[This review was published in the May 1990 issue of Universitas, the national newsletter of University Professors for Academic Order.]
A World Without Heroes: The Modern Tragedy
Press, 1987 Hillsdale College
Reviewed by Dwight D. Murphey
With this book, UPAO’s George Roche contributes eloquently and insightfully to the large and growing literature that, in the tradition of Richard Weaver and Eric Voegelin, articulates a Christian critique of the modern predicament. Russell Kirk, whom we also claim with pride in UPAO, adds his own commendation in the Foreword.
Although other passages more directly state the book’s central theme, the following illustrates the delights that await the reader:
We have spent the whole of this century attacking human afflictions and social problems with the finest tools the human mind can devise. We have applied the most enlightened theories, state-of-the-art science and advanced statecraft… Every source of discontent and injustice has been reformed to a fare-thee-well, and at no niggardly expense. Our politicians openly beg for any new or original misfortune to overcome… These problems are trotted out every years, faithfully, and new bureaus are created to take care of them, differing from the previous bureaus as one zebra differs from another. What more can be done? The historical record is sketchy, but I can only describe this as the greatest outpouring of caring, compassion and concern the world has ever seen. Its principal result is to make everybody cynical about politics, along with everything else. It leaves us unhappier than ever, and a good deal poorer.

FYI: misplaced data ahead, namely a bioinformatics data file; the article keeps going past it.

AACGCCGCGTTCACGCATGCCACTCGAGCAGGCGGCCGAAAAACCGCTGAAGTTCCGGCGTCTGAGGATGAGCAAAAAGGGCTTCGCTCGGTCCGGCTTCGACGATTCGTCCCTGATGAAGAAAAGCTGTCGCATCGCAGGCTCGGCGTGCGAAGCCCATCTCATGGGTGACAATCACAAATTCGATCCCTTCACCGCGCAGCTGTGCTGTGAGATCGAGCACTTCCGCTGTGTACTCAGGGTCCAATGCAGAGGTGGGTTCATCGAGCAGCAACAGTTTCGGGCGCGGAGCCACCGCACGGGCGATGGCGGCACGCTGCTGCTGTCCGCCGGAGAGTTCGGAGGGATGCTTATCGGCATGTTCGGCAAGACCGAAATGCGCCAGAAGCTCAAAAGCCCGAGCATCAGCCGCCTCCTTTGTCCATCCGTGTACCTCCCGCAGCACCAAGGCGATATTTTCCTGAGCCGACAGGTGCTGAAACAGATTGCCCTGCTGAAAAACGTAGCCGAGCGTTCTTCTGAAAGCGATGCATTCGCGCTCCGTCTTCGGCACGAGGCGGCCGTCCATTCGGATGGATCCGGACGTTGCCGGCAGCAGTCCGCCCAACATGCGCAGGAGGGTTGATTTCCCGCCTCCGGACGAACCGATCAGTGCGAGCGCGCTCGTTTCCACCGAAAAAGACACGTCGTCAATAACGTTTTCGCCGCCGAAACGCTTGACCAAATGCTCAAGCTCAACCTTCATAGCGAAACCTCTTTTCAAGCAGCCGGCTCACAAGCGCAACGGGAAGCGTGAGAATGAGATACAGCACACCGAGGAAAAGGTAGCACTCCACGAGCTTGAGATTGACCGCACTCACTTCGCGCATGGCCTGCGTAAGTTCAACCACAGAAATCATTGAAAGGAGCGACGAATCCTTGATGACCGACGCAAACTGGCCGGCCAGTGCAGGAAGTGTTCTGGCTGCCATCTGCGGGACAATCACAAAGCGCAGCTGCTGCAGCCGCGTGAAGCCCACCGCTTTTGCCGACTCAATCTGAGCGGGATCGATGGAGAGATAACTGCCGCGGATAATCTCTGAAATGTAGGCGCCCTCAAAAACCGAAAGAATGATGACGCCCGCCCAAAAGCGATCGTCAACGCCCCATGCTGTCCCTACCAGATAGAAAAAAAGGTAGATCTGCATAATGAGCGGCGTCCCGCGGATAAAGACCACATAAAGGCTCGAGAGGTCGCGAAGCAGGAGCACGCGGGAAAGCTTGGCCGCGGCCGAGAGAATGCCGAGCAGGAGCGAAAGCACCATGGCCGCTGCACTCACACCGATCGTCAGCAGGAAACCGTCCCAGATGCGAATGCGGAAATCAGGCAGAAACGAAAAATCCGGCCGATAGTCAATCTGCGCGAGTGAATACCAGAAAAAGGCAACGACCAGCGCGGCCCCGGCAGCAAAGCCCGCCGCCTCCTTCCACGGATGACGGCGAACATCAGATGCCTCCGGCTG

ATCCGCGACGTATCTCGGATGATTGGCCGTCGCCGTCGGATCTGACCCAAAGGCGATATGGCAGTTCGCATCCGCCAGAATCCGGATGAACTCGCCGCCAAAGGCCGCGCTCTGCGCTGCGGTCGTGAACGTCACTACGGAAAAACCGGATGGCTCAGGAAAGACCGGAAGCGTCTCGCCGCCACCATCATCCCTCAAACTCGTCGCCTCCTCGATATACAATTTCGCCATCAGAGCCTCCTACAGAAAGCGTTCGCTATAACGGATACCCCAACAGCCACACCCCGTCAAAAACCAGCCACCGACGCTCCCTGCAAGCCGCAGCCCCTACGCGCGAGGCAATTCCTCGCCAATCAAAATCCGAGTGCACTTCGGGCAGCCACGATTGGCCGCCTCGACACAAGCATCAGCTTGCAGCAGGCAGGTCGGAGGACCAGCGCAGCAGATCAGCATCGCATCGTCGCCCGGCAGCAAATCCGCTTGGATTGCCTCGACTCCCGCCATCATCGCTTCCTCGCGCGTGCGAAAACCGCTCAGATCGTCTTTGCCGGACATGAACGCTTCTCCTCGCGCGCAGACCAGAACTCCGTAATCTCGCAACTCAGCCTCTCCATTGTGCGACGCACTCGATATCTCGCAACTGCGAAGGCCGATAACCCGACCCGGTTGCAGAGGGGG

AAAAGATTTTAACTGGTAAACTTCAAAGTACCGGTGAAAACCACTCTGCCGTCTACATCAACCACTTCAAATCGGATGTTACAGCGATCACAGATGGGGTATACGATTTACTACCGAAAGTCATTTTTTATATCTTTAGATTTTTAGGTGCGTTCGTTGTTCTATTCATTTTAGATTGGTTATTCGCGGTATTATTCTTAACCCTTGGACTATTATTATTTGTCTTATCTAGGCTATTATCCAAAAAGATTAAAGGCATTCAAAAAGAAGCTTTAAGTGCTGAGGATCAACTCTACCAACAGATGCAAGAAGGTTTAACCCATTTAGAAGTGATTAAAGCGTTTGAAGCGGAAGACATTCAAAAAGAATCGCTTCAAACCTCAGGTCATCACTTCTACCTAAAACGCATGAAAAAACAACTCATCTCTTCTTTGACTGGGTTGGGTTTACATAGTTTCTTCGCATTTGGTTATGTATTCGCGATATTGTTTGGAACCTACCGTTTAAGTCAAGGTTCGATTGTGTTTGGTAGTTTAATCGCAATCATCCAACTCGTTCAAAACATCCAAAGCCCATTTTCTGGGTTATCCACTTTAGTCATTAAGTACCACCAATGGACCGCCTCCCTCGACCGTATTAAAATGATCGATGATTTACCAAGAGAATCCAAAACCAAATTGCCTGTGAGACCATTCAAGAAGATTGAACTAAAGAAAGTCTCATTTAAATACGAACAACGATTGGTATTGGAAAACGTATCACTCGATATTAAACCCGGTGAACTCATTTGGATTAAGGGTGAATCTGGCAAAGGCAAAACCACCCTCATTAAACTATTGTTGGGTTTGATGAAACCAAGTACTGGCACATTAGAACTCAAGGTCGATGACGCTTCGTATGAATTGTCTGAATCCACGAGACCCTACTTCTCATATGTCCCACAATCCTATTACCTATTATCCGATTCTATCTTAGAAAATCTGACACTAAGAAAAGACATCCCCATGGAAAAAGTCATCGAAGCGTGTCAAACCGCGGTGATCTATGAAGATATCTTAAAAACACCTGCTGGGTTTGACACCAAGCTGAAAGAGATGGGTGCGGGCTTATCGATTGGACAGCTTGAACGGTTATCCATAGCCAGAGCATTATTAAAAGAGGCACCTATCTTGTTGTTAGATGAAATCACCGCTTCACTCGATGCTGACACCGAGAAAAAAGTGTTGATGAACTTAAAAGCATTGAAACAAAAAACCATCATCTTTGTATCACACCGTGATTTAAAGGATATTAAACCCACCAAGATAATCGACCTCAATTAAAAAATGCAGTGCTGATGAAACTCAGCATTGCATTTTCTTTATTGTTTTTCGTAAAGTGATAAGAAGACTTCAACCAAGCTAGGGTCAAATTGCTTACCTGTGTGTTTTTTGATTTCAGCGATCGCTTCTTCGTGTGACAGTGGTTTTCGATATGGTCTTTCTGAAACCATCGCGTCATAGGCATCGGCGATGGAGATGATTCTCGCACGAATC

Now that summer’s almost here, curl up out on the porch and let yourself be rewarded by many pages containing similar nuggets.